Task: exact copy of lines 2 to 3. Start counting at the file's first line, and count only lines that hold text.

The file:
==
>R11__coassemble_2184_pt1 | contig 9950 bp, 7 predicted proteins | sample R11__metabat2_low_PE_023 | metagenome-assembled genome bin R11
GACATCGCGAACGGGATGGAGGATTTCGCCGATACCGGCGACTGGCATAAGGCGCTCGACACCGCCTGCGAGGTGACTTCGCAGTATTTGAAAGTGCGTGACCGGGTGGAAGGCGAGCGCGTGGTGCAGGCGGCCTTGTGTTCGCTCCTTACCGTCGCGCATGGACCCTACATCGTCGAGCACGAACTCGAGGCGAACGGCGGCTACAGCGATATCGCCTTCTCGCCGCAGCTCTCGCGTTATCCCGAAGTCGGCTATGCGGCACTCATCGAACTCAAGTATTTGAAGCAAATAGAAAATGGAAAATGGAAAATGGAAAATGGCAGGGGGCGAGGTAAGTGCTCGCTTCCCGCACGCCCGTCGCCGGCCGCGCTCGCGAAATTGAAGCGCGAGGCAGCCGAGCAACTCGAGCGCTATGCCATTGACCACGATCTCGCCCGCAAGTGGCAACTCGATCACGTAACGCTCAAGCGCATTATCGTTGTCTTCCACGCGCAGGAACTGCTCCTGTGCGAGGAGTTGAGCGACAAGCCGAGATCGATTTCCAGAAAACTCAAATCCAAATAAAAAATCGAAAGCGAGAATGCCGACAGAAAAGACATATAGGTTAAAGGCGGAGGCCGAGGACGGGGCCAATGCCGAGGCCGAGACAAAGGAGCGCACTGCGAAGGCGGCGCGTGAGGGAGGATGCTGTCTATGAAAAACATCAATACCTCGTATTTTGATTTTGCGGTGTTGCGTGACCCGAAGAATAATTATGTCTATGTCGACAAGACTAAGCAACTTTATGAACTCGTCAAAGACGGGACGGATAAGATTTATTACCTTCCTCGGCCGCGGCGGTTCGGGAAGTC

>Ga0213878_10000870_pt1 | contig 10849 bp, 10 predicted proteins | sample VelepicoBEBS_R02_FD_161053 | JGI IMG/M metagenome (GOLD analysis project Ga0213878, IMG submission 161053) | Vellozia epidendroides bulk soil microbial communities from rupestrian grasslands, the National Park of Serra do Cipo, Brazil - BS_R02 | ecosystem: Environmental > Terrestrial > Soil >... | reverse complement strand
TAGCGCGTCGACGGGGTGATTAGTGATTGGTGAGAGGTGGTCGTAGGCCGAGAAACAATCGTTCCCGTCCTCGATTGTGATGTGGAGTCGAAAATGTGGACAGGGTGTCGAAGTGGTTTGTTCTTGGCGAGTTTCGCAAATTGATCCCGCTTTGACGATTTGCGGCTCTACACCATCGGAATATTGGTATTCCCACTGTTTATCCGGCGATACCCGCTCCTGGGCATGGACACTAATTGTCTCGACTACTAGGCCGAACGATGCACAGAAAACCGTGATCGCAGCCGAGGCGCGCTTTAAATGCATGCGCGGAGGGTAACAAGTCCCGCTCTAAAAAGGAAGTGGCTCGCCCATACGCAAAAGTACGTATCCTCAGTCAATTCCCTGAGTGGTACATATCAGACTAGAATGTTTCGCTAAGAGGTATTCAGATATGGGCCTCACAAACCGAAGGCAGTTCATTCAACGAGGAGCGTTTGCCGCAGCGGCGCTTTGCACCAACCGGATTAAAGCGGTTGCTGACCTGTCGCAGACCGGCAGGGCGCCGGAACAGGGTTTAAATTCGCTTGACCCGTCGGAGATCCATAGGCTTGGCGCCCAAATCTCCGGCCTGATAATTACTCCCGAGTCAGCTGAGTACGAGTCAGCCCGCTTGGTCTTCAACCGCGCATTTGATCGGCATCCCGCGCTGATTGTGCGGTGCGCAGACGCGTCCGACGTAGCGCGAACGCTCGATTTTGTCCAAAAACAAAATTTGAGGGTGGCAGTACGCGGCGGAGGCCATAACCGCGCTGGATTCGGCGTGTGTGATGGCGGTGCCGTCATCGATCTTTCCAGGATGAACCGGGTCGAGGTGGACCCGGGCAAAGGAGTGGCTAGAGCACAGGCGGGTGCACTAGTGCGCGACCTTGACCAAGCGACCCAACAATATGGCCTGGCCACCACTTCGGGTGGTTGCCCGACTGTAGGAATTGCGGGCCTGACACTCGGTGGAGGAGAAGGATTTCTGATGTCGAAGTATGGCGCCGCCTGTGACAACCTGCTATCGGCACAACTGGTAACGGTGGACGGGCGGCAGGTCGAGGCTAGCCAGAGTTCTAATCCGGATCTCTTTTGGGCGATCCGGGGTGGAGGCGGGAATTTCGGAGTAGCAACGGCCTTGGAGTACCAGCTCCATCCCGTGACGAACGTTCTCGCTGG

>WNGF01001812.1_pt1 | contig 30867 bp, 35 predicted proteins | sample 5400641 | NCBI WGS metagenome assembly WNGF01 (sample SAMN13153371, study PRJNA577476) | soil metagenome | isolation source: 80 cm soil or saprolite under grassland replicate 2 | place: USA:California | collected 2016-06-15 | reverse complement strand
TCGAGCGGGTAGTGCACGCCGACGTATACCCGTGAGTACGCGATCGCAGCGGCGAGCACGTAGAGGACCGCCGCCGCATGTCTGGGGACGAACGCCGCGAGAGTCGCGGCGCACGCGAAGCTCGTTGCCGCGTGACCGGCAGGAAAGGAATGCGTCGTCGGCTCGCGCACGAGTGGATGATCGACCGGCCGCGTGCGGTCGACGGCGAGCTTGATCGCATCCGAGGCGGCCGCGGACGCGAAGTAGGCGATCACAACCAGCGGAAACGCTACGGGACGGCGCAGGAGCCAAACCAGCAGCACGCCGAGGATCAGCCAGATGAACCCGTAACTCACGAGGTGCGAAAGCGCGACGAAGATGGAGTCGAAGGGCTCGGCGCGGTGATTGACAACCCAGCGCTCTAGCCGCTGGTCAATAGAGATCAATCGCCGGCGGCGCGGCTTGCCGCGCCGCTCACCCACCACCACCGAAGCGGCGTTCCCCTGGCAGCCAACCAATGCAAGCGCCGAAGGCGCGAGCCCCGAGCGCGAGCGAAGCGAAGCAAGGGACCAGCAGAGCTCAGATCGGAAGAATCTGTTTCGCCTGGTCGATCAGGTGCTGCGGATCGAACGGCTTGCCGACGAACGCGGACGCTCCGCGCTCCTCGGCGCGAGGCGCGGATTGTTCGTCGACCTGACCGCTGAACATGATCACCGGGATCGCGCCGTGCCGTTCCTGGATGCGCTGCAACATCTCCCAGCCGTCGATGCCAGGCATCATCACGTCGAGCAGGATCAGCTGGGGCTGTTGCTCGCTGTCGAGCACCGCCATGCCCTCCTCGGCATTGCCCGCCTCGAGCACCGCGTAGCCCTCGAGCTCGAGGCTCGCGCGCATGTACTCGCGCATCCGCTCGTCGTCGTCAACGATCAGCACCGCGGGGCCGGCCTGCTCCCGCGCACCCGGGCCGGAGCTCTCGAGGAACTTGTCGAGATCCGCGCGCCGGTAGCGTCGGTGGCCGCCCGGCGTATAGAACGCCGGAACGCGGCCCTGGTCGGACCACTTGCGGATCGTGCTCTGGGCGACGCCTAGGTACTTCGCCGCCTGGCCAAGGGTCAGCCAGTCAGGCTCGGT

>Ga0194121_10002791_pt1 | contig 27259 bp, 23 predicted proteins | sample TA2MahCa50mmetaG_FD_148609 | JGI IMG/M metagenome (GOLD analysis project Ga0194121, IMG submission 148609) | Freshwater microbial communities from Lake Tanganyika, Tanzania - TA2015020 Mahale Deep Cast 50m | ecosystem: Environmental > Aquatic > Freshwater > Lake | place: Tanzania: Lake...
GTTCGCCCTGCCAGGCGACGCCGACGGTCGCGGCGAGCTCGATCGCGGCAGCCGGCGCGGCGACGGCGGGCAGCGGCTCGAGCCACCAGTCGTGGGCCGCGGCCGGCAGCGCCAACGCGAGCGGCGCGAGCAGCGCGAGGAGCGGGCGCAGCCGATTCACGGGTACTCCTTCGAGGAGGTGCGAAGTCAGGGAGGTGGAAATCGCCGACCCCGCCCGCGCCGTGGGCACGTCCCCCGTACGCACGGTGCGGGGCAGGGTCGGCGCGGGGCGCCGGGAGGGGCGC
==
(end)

GACATCGCGAACGGGATGGAGGATTTCGCCGATACCGGCGACTGGCATAAGGCGCTCGACACCGCCTGCGAGGTGACTTCGCAGTATTTGAAAGTGCGTGACCGGGTGGAAGGCGAGCGCGTGGTGCAGGCGGCCTTGTGTTCGCTCCTTACCGTCGCGCATGGACCCTACATCGTCGAGCACGAACTCGAGGCGAACGGCGGCTACAGCGATATCGCCTTCTCGCCGCAGCTCTCGCGTTATCCCGAAGTCGGCTATGCGGCACTCATCGAACTCAAGTATTTGAAGCAAATAGAAAATGGAAAATGGAAAATGGAAAATGGCAGGGGGCGAGGTAAGTGCTCGCTTCCCGCACGCCCGTCGCCGGCCGCGCTCGCGAAATTGAAGCGCGAGGCAGCCGAGCAACTCGAGCGCTATGCCATTGACCACGATCTCGCCCGCAAGTGGCAACTCGATCACGTAACGCTCAAGCGCATTATCGTTGTCTTCCACGCGCAGGAACTGCTCCTGTGCGAGGAGTTGAGCGACAAGCCGAGATCGATTTCCAGAAAACTCAAATCCAAATAAAAAATCGAAAGCGAGAATGCCGACAGAAAAGACATATAGGTTAAAGGCGGAGGCCGAGGACGGGGCCAATGCCGAGGCCGAGACAAAGGAGCGCACTGCGAAGGCGGCGCGTGAGGGAGGATGCTGTCTATGAAAAACATCAATACCTCGTATTTTGATTTTGCGGTGTTGCGTGACCCGAAGAATAATTATGTCTATGTCGACAAGACTAAGCAACTTTATGAACTCGTCAAAGACGGGACGGATAAGATTTATTACCTTCCTCGGCCGCGGCGGTTCGGGAAGTC

>Ga0213878_10000870_pt1 | contig 10849 bp, 10 predicted proteins | sample VelepicoBEBS_R02_FD_161053 | JGI IMG/M metagenome (GOLD analysis project Ga0213878, IMG submission 161053) | Vellozia epidendroides bulk soil microbial communities from rupestrian grasslands, the National Park of Serra do Cipo, Brazil - BS_R02 | ecosystem: Environmental > Terrestrial > Soil >... | reverse complement strand